By Daphne Psaledakis and Lesley Wroughton

(Reuters) - The United States on Thursday sanctioned three Nicaraguan officials for their involvement in "human rights abuses and corruption," the U.S. Treasury Department said.

The three officials sanctioned are Francisco Javier Diaz Madriz, Nicaragua's police commissioner; Fidel Antonio Moreno Briones, the secretary of the Managua mayor's office; and Jose Francisco Lopez Centeno, president of the state-owned oil company Petronic.

The sanctions were imposed on the officials because of concerns over the "ongoing crisis in Nicaragua," including "violence perpetrated by security forces and others that have resulted in the death of at least 220 demonstrators, and nearly 1,500 injured," the statement said.

Under the sanctions, any assets belonging to the three officials in the United States are blocked and U.S. citizens are prohibited from engaging in transactions with them or entities they own or control, the Treasury said in a statement.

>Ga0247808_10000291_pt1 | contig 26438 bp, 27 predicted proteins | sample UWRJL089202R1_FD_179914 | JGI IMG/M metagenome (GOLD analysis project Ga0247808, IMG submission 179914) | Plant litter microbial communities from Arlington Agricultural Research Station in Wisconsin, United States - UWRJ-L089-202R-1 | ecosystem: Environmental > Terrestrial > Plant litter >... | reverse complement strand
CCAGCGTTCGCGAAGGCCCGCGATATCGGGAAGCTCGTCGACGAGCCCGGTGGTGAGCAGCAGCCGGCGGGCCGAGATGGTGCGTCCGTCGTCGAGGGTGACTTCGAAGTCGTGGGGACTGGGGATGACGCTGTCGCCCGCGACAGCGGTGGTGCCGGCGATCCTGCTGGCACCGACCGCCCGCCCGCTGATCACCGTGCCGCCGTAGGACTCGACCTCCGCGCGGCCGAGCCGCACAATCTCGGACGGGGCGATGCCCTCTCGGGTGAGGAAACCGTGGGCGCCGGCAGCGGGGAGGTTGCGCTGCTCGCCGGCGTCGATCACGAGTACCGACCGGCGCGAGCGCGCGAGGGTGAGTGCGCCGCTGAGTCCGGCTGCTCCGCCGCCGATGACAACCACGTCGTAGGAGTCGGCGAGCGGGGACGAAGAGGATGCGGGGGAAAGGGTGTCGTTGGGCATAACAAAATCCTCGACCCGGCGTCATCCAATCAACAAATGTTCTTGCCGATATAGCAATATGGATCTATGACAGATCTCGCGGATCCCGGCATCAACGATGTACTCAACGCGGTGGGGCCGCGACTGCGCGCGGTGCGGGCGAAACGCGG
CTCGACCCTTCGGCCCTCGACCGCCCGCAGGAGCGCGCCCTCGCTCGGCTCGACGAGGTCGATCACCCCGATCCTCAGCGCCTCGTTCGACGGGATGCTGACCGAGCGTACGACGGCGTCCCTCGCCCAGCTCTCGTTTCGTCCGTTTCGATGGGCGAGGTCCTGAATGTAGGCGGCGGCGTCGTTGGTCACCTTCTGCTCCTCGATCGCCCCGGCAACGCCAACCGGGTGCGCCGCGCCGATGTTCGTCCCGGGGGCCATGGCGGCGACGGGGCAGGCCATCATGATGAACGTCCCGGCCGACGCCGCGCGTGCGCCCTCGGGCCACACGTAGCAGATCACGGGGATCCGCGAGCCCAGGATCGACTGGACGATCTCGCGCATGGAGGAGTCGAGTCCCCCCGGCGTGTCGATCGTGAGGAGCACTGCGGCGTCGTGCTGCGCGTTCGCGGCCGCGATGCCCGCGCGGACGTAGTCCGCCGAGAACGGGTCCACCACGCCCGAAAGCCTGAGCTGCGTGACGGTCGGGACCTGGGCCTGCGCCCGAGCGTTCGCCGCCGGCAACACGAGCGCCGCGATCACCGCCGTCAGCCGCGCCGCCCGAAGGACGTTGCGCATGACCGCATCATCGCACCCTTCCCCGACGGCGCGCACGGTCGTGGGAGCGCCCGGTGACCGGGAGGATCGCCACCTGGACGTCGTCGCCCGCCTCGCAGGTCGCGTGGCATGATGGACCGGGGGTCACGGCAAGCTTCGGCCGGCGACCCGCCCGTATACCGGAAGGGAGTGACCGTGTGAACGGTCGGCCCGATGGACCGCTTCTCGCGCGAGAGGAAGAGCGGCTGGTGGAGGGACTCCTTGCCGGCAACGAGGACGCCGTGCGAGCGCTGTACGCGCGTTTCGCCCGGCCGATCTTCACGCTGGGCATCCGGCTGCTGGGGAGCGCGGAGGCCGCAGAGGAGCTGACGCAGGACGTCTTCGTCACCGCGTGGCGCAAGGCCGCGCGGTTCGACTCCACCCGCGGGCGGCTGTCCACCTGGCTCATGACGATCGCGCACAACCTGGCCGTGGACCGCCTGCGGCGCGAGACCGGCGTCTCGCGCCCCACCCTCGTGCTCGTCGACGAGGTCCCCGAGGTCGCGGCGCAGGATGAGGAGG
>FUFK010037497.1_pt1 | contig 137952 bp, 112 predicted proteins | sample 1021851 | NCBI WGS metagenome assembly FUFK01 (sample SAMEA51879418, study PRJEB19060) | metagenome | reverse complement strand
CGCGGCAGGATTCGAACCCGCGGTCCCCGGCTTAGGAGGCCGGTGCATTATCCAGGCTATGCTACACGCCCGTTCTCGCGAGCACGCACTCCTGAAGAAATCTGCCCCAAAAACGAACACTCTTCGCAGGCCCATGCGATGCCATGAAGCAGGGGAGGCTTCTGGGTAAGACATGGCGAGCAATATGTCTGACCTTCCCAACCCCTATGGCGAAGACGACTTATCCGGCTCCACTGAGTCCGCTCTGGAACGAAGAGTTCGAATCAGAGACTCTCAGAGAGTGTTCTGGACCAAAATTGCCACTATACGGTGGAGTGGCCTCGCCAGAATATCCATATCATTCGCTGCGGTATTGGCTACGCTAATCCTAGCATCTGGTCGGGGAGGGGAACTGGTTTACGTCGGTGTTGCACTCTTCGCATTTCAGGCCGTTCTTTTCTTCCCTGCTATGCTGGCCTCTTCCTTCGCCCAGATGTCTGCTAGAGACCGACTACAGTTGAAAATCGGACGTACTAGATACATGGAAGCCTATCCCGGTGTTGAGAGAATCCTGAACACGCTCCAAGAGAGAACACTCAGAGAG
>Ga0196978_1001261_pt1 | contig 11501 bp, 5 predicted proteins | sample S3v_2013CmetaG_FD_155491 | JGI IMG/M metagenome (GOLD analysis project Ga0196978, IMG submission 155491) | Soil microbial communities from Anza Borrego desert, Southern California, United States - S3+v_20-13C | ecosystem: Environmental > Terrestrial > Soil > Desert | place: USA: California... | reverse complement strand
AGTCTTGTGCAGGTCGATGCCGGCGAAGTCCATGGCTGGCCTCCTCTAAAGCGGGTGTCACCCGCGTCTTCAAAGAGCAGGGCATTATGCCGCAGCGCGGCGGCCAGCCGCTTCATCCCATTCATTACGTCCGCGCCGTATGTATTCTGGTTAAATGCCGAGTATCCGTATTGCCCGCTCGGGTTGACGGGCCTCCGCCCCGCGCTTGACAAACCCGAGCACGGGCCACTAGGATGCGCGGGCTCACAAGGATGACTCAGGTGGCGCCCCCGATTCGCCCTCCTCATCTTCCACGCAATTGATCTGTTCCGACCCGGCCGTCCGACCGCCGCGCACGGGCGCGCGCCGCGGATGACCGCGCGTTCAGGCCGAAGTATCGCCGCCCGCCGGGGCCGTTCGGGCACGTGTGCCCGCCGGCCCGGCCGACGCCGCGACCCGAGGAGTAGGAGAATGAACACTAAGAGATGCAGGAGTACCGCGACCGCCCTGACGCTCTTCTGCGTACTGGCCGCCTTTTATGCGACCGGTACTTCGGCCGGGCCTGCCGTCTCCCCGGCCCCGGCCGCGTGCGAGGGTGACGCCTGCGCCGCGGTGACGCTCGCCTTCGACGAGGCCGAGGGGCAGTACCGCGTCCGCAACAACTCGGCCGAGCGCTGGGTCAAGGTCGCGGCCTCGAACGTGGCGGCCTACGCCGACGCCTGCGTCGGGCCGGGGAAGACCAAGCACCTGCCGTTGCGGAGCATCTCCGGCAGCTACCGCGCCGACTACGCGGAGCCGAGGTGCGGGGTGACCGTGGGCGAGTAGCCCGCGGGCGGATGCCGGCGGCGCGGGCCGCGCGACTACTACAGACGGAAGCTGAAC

"The violence perpetrated by the government of Nicaraguan President Daniel Ortega against the Nicaraguan people and the efforts of those close to the Ortega regime to illicitly enrich themselves is deeply disturbing and completely unacceptable," Sigal Mandelker, undersecretary for terrorism and financial intelligence, said in a statement.

The United States accused Madriz of ordering the Nicaraguan police to set fire to a house in the capital, Managua, killing six people, including two children. It said police also asked gang leaders in Nicaragua to attack anti-government protesters, fired on and killed peaceful protesters.

Briones ordered attacks against elderly and young people protesting peacefully, ordered violent attacks against anti-government marchers and beat protesters and stole money from Managua municipal projects, according to the Treasury.

Centeno exploited taxes and fines collected by the government, siphoned funds from infrastructure projects and used his position to his and his family's benefit, the statement said.

The State Department said the United States would hold those responsible for the violence and intimidation campaign responsible.

"These actions must end," the department said in a statement.

(Reporting by Daphne Psaledakis; Editing by Jeffrey Benkoe and Jonathan Oatis)

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